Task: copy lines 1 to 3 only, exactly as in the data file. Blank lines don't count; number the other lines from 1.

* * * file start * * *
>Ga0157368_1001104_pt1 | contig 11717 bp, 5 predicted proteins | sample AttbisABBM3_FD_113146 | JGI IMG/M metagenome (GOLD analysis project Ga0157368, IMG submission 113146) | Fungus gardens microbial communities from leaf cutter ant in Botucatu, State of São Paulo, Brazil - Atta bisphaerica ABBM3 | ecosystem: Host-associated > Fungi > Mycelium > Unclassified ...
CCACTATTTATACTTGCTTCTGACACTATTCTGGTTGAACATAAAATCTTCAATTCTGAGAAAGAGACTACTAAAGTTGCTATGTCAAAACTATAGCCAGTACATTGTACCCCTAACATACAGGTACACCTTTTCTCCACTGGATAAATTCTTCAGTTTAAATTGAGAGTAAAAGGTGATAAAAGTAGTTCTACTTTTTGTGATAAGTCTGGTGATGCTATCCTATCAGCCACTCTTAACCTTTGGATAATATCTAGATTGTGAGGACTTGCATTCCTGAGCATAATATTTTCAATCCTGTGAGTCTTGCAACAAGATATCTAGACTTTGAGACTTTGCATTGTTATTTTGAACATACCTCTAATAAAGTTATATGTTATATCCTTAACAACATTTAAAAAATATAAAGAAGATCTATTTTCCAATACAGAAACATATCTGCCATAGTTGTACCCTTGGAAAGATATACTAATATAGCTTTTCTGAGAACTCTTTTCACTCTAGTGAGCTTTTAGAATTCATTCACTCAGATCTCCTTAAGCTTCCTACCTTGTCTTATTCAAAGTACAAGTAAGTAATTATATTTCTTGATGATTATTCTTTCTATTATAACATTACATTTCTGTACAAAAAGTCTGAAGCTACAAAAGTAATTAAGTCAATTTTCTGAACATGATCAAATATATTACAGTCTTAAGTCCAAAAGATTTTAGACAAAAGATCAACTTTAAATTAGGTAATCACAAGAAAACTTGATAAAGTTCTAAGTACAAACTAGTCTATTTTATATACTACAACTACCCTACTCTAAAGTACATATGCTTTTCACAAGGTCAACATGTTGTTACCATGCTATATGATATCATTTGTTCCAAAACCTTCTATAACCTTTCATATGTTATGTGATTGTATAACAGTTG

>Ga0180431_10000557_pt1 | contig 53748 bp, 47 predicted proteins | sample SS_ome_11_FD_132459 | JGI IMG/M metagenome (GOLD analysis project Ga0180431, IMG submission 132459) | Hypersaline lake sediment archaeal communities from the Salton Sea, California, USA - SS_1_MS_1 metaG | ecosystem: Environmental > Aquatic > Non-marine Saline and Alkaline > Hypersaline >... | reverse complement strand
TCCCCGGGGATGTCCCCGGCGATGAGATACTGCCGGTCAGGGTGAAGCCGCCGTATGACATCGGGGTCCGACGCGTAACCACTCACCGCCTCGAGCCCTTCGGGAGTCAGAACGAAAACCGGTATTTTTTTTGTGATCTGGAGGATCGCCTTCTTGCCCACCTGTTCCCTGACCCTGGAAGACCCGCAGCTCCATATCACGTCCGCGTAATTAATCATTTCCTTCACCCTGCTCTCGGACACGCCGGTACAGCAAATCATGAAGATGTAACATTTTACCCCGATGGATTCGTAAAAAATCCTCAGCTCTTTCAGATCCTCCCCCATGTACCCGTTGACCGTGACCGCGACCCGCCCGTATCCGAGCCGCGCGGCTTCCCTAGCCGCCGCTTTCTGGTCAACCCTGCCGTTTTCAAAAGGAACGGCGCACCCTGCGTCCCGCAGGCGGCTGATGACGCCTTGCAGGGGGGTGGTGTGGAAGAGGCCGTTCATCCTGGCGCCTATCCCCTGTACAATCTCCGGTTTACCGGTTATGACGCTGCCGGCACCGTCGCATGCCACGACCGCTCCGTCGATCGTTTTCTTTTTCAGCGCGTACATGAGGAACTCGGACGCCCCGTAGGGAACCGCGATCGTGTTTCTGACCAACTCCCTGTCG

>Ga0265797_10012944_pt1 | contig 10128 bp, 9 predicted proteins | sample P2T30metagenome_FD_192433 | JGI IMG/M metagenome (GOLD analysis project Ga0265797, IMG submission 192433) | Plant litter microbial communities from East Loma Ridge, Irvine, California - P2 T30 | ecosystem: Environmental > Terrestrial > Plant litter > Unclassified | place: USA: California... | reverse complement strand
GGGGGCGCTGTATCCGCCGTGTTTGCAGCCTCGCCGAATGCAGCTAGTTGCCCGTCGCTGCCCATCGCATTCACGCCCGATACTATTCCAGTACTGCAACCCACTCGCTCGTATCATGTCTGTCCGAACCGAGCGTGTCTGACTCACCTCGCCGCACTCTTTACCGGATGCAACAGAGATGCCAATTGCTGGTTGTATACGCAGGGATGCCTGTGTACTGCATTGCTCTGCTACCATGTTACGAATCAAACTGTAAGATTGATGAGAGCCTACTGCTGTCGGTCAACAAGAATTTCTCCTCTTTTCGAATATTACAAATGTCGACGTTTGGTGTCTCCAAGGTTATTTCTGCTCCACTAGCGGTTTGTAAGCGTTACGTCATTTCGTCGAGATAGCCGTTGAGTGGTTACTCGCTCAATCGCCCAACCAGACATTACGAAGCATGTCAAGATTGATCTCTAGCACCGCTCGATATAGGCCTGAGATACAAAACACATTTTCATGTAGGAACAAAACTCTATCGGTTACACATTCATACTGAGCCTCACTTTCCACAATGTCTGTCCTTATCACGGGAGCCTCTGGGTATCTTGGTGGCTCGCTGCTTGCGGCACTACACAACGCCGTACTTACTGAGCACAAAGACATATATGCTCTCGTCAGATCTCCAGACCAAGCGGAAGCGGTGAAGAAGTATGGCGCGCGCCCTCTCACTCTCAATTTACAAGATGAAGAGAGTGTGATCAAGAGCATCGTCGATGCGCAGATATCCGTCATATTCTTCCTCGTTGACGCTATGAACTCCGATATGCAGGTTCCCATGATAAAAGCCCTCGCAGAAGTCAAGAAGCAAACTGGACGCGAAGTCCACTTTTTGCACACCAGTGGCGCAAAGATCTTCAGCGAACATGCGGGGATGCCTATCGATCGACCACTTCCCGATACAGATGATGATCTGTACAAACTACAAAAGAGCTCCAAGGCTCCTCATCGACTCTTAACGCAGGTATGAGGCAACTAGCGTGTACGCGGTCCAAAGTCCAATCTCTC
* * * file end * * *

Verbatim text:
>Ga0157368_1001104_pt1 | contig 11717 bp, 5 predicted proteins | sample AttbisABBM3_FD_113146 | JGI IMG/M metagenome (GOLD analysis project Ga0157368, IMG submission 113146) | Fungus gardens microbial communities from leaf cutter ant in Botucatu, State of São Paulo, Brazil - Atta bisphaerica ABBM3 | ecosystem: Host-associated > Fungi > Mycelium > Unclassified ...
CCACTATTTATACTTGCTTCTGACACTATTCTGGTTGAACATAAAATCTTCAATTCTGAGAAAGAGACTACTAAAGTTGCTATGTCAAAACTATAGCCAGTACATTGTACCCCTAACATACAGGTACACCTTTTCTCCACTGGATAAATTCTTCAGTTTAAATTGAGAGTAAAAGGTGATAAAAGTAGTTCTACTTTTTGTGATAAGTCTGGTGATGCTATCCTATCAGCCACTCTTAACCTTTGGATAATATCTAGATTGTGAGGACTTGCATTCCTGAGCATAATATTTTCAATCCTGTGAGTCTTGCAACAAGATATCTAGACTTTGAGACTTTGCATTGTTATTTTGAACATACCTCTAATAAAGTTATATGTTATATCCTTAACAACATTTAAAAAATATAAAGAAGATCTATTTTCCAATACAGAAACATATCTGCCATAGTTGTACCCTTGGAAAGATATACTAATATAGCTTTTCTGAGAACTCTTTTCACTCTAGTGAGCTTTTAGAATTCATTCACTCAGATCTCCTTAAGCTTCCTACCTTGTCTTATTCAAAGTACAAGTAAGTAATTATATTTCTTGATGATTATTCTTTCTATTATAACATTACATTTCTGTACAAAAAGTCTGAAGCTACAAAAGTAATTAAGTCAATTTTCTGAACATGATCAAATATATTACAGTCTTAAGTCCAAAAGATTTTAGACAAAAGATCAACTTTAAATTAGGTAATCACAAGAAAACTTGATAAAGTTCTAAGTACAAACTAGTCTATTTTATATACTACAACTACCCTACTCTAAAGTACATATGCTTTTCACAAGGTCAACATGTTGTTACCATGCTATATGATATCATTTGTTCCAAAACCTTCTATAACCTTTCATATGTTATGTGATTGTATAACAGTTG

>Ga0180431_10000557_pt1 | contig 53748 bp, 47 predicted proteins | sample SS_ome_11_FD_132459 | JGI IMG/M metagenome (GOLD analysis project Ga0180431, IMG submission 132459) | Hypersaline lake sediment archaeal communities from the Salton Sea, California, USA - SS_1_MS_1 metaG | ecosystem: Environmental > Aquatic > Non-marine Saline and Alkaline > Hypersaline >... | reverse complement strand